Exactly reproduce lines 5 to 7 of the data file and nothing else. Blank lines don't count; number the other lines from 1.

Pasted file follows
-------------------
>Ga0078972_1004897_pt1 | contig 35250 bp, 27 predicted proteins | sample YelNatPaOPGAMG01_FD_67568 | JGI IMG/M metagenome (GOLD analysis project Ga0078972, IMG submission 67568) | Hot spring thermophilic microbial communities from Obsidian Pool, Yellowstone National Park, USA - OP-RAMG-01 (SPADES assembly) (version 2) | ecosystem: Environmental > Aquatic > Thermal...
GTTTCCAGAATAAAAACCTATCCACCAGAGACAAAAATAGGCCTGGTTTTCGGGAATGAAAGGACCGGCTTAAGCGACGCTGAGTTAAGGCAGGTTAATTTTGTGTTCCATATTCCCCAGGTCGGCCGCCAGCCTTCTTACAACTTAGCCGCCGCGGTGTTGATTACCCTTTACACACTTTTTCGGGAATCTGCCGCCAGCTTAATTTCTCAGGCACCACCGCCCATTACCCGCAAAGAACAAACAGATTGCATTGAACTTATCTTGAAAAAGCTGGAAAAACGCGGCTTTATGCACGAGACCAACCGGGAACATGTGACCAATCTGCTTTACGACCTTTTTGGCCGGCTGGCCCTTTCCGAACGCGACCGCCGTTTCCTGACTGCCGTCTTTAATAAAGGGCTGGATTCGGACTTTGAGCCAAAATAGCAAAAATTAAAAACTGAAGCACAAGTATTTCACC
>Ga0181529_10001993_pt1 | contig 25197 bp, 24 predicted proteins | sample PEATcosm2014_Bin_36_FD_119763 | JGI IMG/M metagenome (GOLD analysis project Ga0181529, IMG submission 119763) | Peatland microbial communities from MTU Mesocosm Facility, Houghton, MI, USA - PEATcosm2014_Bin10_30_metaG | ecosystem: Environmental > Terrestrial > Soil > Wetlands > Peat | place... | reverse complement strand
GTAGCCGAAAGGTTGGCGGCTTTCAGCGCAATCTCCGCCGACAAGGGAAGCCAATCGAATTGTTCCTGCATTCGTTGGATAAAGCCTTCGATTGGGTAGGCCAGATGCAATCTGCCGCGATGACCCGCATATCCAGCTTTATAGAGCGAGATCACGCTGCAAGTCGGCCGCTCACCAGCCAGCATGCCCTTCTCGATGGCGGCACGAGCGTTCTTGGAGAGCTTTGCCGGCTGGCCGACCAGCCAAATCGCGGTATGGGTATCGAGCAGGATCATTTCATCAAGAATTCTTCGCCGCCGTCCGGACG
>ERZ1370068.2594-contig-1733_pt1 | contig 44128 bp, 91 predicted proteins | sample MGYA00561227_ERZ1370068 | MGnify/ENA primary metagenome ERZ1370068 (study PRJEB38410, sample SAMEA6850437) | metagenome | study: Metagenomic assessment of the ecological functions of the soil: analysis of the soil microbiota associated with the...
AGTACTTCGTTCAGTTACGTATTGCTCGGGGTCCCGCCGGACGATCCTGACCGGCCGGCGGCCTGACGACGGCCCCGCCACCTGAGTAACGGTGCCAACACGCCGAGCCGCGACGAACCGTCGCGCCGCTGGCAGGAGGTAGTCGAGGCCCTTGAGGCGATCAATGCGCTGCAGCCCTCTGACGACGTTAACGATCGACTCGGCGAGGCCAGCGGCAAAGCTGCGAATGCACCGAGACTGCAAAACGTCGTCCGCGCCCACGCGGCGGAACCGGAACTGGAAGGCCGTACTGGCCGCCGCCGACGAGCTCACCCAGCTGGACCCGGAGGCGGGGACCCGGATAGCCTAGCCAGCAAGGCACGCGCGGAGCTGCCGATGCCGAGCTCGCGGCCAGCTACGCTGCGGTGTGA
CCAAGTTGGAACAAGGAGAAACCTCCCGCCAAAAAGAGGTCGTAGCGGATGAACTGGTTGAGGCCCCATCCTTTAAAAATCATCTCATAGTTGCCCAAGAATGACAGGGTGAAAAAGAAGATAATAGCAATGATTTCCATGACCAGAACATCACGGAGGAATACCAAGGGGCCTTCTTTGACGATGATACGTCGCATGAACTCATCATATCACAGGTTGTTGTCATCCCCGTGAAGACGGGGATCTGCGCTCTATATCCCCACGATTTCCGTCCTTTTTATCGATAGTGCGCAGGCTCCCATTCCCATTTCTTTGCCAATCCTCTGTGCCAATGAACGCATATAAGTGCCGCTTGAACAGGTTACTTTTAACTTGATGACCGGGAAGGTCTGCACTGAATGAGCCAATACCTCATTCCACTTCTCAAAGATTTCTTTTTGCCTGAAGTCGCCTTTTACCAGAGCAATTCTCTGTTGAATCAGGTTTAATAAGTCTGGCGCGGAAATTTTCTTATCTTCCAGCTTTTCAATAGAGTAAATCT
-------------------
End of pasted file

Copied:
>ERZ1370068.2594-contig-1733_pt1 | contig 44128 bp, 91 predicted proteins | sample MGYA00561227_ERZ1370068 | MGnify/ENA primary metagenome ERZ1370068 (study PRJEB38410, sample SAMEA6850437) | metagenome | study: Metagenomic assessment of the ecological functions of the soil: analysis of the soil microbiota associated with the...
AGTACTTCGTTCAGTTACGTATTGCTCGGGGTCCCGCCGGACGATCCTGACCGGCCGGCGGCCTGACGACGGCCCCGCCACCTGAGTAACGGTGCCAACACGCCGAGCCGCGACGAACCGTCGCGCCGCTGGCAGGAGGTAGTCGAGGCCCTTGAGGCGATCAATGCGCTGCAGCCCTCTGACGACGTTAACGATCGACTCGGCGAGGCCAGCGGCAAAGCTGCGAATGCACCGAGACTGCAAAACGTCGTCCGCGCCCACGCGGCGGAACCGGAACTGGAAGGCCGTACTGGCCGCCGCCGACGAGCTCACCCAGCTGGACCCGGAGGCGGGGACCCGGATAGCCTAGCCAGCAAGGCACGCGCGGAGCTGCCGATGCCGAGCTCGCGGCCAGCTACGCTGCGGTGTGA
CCAAGTTGGAACAAGGAGAAACCTCCCGCCAAAAAGAGGTCGTAGCGGATGAACTGGTTGAGGCCCCATCCTTTAAAAATCATCTCATAGTTGCCCAAGAATGACAGGGTGAAAAAGAAGATAATAGCAATGATTTCCATGACCAGAACATCACGGAGGAATACCAAGGGGCCTTCTTTGACGATGATACGTCGCATGAACTCATCATATCACAGGTTGTTGTCATCCCCGTGAAGACGGGGATCTGCGCTCTATATCCCCACGATTTCCGTCCTTTTTATCGATAGTGCGCAGGCTCCCATTCCCATTTCTTTGCCAATCCTCTGTGCCAATGAACGCATATAAGTGCCGCTTGAACAGGTTACTTTTAACTTGATGACCGGGAAGGTCTGCACTGAATGAGCCAATACCTCATTCCACTTCTCAAAGATTTCTTTTTGCCTGAAGTCGCCTTTTACCAGAGCAATTCTCTGTTGAATCAGGTTTAATAAGTCTGGCGCGGAAATTTTCTTATCTTCCAGCTTTTCAATAGAGTAAATCT